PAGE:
Mar. 29—Wyatt Freeman hopes people come sweeping down the plains to see a McAlester school production of Oklahoma!
Freeman, McAlester High School Director of Competitive Speech, Drama, and Mock Trial, said the school performance of Oklahoma! this week will be familiar to most — but it's a story relatable to all ages.
"It's a great script for kids to do because they can still relate to these characters and of course there are adults characters too," Freeman said. "So I think it's a relatable story for kids and adults alike. I think that it tells a very interesting American story and it's something that we can all take pride in."
Oklahoma! was the first musical written by musical duo Richard Rodgers and Oscar Hammerstein, who went on create a series of influential Broadway productions like "The Sound of Music" and "The King and I."
They earned 34 Tony Awards, 15 Academy Awards, and two Pulitzer Prizes — including a special Pulitzer for Oklahoma! in 1944.
Freeman likened Oklahoma! to Lin-Manuel Miranda's Hamilton, the smash-hit American musical that won multiple Tony Awards and a Pulitzer Prize since it premiered Off-Broadway in 2015.
"It was back then what Hamilton is today," Freeman said. "It was really the first true musical in terms of what we think of musicals today so that's significant."
Oklahoma! opened on Broadway in 1943 and ran for 2,212 performances before it had award-winning revivals, national tours and led to a movie adaptation that won Academy Awards in 1955 for musical score and sound recording.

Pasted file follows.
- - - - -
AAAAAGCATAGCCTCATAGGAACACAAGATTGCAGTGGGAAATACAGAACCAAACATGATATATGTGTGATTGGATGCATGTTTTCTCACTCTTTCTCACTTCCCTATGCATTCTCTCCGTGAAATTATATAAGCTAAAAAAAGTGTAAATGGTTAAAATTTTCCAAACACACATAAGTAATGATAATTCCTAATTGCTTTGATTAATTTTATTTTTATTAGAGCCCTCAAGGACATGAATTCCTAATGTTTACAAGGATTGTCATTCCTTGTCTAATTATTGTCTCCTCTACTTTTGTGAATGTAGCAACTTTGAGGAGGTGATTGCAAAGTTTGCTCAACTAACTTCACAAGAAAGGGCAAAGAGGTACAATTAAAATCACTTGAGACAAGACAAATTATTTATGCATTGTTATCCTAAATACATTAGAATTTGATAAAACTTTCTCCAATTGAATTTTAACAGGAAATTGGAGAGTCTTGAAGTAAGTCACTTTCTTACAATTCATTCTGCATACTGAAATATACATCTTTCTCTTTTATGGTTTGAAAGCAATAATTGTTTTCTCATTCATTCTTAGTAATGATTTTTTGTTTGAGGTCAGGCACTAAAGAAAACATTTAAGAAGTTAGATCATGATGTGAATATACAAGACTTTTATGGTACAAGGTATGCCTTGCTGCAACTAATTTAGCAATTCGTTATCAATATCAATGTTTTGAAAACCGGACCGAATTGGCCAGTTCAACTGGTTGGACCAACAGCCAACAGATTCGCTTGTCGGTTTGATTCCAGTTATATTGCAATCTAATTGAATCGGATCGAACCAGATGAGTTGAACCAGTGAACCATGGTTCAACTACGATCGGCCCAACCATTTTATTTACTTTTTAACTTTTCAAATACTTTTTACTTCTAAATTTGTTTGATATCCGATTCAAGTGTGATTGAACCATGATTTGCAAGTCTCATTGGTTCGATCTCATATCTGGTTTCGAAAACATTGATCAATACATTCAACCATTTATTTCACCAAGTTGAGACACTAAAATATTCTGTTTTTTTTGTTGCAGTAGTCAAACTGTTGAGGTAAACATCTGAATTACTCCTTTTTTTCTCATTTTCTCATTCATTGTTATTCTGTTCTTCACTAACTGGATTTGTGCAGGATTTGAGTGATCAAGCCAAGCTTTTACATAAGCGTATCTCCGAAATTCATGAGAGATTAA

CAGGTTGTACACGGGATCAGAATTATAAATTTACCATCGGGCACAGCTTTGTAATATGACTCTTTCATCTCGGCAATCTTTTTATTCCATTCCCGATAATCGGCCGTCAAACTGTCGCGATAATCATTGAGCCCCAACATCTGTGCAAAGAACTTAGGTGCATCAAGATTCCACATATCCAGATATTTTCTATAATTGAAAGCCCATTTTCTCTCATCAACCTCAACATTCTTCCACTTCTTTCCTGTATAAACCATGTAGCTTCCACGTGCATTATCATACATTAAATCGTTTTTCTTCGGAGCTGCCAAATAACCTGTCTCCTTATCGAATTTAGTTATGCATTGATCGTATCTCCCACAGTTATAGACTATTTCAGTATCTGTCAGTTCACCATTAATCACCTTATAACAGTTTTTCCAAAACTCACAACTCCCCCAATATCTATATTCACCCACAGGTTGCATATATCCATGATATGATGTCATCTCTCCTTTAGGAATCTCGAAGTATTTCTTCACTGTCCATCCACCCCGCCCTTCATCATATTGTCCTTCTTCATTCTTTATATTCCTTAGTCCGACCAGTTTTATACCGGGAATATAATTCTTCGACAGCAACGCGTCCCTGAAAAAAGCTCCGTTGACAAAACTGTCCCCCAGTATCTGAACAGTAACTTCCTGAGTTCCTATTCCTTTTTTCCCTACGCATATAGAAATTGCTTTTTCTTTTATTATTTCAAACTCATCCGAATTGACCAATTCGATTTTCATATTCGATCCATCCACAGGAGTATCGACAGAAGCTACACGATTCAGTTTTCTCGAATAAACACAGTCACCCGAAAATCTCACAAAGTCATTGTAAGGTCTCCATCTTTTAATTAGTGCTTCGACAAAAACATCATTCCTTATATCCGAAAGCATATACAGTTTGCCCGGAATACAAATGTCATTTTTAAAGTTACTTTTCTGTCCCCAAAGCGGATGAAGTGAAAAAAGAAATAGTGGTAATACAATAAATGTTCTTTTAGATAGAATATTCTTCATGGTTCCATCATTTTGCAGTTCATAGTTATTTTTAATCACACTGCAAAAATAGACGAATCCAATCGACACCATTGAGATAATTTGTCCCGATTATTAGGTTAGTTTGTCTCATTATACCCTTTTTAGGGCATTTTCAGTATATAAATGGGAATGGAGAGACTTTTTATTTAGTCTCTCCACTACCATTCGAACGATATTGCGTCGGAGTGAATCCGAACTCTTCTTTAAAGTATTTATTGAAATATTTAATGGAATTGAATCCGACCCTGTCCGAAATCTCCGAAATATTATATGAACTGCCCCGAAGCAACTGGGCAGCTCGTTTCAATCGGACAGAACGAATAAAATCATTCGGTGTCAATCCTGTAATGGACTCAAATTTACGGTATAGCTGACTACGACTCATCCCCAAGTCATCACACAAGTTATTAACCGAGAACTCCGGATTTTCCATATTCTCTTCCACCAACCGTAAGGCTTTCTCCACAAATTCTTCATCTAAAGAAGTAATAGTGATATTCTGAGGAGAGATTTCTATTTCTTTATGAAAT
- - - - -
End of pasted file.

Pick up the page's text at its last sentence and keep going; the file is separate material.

A revival of the musical adapted for the 21st century directed by Daniel Fish in touring American and won a Tony Award for best revival of a musical.
Oklahoma! is based on the 1931 production Green Grow the Lilacs after Theatre Guild producer Theresa Helburn decided to readapt it into a musical a decade later.
The musical is set near Claremore in 1906 and depicts farm girl Laurey Williams in a courtship with rival suitors Curly McLain and Jud Fry.
Freeman said he believes the musical provided audience members a sense of relief during troubling times worldwide. He said that is partly why he chose the play for the school's latest production.
"I think that we find ourselves in a very similar time today because of COVID and now with the war in Ukraine and the heavy political division over the last few years," Freeman said. "I think that people are really kind of desperate for a story that shows people coming together and that's what this story's about.
"It's about a group of everyday American farmers who have to put aside their differences and come together to support a young couple in love," he added.
Freeman said he hopes for a good turnout so the students can feel supported and appreciated, but also to help support the program moving forward.
He said the program is hoping for at least 800 ticket sales in order to help fund future shows.
An orchestra of about 20 students and volunteers will accompany the production under the direction of MHS Fine Arts Director David Steidley. Freeman thanked all the students for their hard work and all the volunteers for their contributions in making the production possible.
"It's a whole community coming together to make a piece of art," Freeman said.
Contact Adrian O'Hanlon III at firstname.lastname@example.org